Big 12 dilemma: Two automatic berths in a 14-team playoff would have come at a price

Big 12 dilemma: Two automatic berths in a 14-team playoff would have come at a price

Two guaranteed berths should look awfully good to the Big 12, which some years might garner just one. And the Big 12 will be hard-pressed to ever be granted one of those first-round byes.

Berry Tramel

By Berry Tramel

| Mar 31, 2024, 6:00am CDT

Berry Tramel

By Berry Tramel

Mar 31, 2024, 6:00am CDT

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Mike Gundy imagines college football being run a certain way. Frankly, Gundy imagines college football being run the same way we all imagine the sport is run.

“The guy at the SEC, Shankey?” Gundy said, referring to commissioner Greg Sankey. “That guy and the Big Ten commissioner (Tony Petitti), they kind of huddle and try to play some power games, right?”

Who wants to argue with Gundy? I don’t know why anyone would. He seems to have it nailed perfectly.

The shakeout of college football — consolidation of most big brands into two conferences, elimination of at least one league — has led to shakedowns.

The recent College Football Playoff negotiations are Exhibit A. The playoff will expand from a 12-team format, which hasn’t even been tested yet, to a 14-team format in 2026.

The SEC and Big Ten indeed tried a power play. They floated a plan in which their champions not only would get a minimum number of berths (proposing four each, though that was whittled to three a piece), but their champions would get the two first-round byes that accompany a 14-team format.

Public opinion was swift and loud, and the SEC and Big Ten backed down to a more egalitarian system of letting the market (the playoff committee) determine those perks. Of course, the bargaining had its downside to the Big 12 and Atlantic Coast Conference, particularly major financial concessions that are anything but egalitarian.

“What do they say? In a compromise, if both sides feel like they give up too much, we’ve probably landed in the right place?” said OU athletic director Joe Castiglione, who was a Big 12 athletic director (at Missouri) when the league was formed in 1995, and who remains a Big 12 AD for three more months, before the Sooners join the SEC.

“Is it perfect? No. But it certainly, I believe anyway, it’s part of moving this model forward.”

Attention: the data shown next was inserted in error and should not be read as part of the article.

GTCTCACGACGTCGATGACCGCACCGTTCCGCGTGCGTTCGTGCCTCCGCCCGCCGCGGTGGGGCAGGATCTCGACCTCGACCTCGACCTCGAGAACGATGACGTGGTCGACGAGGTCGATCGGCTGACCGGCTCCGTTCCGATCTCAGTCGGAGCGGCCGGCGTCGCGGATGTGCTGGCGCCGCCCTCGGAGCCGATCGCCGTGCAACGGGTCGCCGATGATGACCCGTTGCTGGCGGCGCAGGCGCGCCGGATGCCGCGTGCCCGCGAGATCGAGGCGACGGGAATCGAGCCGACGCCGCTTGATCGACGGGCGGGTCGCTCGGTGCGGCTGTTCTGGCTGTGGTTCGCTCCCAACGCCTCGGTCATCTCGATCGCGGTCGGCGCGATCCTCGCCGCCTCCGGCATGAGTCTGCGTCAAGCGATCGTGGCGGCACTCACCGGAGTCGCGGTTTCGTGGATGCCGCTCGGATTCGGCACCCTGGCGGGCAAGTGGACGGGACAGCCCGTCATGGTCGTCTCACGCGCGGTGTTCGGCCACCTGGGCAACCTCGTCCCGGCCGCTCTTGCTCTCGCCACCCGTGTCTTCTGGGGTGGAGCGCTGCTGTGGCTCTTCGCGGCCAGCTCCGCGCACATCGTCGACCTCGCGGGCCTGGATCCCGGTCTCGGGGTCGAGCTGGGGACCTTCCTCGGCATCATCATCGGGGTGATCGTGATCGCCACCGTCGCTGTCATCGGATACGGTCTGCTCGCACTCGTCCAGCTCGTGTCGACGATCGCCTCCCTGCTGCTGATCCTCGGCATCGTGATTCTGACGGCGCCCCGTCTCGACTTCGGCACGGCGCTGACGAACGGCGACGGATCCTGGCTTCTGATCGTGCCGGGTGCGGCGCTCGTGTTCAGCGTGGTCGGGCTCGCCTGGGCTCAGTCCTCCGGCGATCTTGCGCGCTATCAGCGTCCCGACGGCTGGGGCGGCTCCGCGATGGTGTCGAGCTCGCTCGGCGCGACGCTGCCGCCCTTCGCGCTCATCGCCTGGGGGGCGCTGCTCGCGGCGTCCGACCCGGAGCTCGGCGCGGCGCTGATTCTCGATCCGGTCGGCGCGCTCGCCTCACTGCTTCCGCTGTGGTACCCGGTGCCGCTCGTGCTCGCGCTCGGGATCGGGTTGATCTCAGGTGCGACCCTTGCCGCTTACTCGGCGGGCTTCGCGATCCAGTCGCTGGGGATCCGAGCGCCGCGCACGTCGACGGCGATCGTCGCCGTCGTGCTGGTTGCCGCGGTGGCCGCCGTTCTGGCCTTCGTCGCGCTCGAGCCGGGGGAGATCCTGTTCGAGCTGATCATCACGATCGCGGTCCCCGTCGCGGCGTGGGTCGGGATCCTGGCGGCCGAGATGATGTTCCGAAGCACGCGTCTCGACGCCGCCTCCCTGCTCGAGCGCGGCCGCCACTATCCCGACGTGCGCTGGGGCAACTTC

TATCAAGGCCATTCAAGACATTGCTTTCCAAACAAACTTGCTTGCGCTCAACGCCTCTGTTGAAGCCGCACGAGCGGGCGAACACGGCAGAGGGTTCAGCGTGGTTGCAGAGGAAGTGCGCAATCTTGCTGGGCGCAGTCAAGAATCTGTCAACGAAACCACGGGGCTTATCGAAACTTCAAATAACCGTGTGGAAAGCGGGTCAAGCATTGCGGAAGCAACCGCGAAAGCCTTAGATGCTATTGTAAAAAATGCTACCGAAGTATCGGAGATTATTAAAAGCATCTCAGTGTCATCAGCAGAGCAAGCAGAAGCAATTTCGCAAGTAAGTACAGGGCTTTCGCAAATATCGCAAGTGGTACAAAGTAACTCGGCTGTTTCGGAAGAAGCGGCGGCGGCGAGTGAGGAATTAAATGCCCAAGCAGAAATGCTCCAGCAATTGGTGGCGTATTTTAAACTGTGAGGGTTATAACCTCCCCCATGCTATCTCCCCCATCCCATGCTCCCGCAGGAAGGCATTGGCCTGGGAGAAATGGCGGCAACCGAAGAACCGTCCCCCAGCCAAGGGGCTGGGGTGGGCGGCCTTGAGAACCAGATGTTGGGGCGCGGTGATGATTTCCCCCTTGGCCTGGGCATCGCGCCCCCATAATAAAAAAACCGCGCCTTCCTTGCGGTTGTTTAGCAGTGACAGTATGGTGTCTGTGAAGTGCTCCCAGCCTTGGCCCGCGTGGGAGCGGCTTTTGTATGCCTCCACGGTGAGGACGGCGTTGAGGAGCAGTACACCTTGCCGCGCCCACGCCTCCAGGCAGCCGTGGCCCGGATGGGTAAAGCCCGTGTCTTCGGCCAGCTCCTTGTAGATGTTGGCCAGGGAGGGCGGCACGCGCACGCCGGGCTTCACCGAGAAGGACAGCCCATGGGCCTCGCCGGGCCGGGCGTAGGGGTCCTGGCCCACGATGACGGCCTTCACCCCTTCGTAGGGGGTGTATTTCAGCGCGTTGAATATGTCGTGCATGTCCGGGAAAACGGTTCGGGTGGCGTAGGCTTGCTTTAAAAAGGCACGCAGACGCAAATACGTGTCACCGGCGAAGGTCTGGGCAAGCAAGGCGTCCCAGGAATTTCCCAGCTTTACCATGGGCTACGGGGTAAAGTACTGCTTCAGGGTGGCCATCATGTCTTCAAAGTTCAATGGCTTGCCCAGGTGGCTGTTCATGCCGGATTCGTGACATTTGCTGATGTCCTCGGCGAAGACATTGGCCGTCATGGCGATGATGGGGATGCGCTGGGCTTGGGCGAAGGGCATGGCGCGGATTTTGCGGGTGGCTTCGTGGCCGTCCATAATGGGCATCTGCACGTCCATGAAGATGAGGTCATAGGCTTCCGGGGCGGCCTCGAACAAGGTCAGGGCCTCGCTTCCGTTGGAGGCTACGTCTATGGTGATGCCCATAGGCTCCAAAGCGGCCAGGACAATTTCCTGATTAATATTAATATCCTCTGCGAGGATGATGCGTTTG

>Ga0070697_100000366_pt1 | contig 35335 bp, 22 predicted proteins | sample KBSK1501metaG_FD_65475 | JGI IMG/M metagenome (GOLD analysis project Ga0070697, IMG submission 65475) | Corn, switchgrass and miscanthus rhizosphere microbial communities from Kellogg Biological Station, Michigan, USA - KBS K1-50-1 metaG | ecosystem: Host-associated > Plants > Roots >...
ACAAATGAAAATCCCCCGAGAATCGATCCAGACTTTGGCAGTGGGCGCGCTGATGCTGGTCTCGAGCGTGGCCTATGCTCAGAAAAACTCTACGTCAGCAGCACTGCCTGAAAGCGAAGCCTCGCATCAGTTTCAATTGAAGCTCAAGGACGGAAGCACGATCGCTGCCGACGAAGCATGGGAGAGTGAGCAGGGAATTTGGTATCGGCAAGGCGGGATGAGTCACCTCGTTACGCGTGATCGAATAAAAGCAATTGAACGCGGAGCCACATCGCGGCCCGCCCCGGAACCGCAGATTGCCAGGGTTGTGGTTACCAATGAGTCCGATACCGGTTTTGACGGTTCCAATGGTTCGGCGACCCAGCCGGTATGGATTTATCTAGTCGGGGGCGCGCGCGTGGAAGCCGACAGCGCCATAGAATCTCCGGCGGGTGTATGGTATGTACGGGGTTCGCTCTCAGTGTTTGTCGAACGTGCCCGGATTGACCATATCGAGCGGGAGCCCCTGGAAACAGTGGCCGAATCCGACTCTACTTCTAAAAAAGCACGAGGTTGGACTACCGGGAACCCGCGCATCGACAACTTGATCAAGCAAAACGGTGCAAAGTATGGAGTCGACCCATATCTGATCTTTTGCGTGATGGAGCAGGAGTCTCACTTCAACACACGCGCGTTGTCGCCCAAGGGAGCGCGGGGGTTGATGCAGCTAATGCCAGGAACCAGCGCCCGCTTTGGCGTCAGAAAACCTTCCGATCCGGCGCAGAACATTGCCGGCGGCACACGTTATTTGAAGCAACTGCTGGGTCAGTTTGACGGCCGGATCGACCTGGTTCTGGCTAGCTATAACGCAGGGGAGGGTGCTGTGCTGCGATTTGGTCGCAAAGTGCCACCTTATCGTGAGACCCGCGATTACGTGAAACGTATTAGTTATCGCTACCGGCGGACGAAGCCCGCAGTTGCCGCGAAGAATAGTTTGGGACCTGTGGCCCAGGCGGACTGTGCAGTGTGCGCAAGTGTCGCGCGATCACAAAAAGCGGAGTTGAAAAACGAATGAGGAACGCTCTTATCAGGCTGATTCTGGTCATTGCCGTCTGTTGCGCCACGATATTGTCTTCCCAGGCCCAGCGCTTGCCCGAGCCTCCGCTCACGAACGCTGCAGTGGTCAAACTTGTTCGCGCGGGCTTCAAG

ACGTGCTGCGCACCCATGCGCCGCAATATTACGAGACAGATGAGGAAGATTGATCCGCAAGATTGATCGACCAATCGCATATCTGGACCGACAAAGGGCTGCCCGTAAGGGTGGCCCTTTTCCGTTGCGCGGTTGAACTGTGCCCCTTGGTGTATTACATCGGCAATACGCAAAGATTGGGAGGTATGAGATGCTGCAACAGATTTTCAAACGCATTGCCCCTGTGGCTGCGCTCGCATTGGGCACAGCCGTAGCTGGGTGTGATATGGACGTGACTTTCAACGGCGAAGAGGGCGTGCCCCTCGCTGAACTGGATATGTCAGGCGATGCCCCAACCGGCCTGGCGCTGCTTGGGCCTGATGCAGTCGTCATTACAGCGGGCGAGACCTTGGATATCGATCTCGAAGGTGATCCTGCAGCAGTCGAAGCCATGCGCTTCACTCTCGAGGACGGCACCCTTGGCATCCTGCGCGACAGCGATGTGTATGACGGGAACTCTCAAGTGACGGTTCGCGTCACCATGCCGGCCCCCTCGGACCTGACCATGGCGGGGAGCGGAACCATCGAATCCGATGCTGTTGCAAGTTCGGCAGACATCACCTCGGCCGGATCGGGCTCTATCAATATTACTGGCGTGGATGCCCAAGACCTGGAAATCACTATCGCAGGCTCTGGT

Big 12 dilemma

All the backroom dickering made me think. Should the Big 12 have played along initially? Should the Big 12 have accepted the rich-get-richer terms of playoff access, or kept fighting the good fight?

In the final SEC/Big Ten plan, each of those leagues would get a minimum of three teams in the 14-team playoff, while the Big 12 and ACC each would get a minimum of two.

Truth is, two guaranteed berths should look awfully good to the Big 12, which some years might garner just one. 

Truth is, the Big 12 will be hard-pressed to ever be granted one of those first-round byes.

The reality is clear. The SEC and Big Ten do run college football. Sometimes, making bricks without straw is better than being sandwiched between the Red Sea and the Egyptian army.

Sometimes, getting muscled around by bullies leads to self-preservation of living to fight another day.

But no, says Gundy.

“I didn’t think it was good,” Gundy said of the 3-3-2-2 proposal for minimum berths. “I think we should play it off on the field.

“Everybody’s watching basketball now because everybody that got in has a chance. Now, some schools, the odds are not for you, but you still had a chance.

“Last year we had San Diego State and Florida Atlantic in the Final Four. That’s why they play the tournament. So why not do it in college football?”

It’s a noble question. But football is not basketball. 

Cinderella stories are going to be few on the gridiron. It’s hard to imagine more than the one required mid-major to be in the 14-team playoff. Those showdowns will be big-money, high-profile games. They aren’t on TruTV at 11:30 a.m. on a weekday, as are some NCAA Tournament games.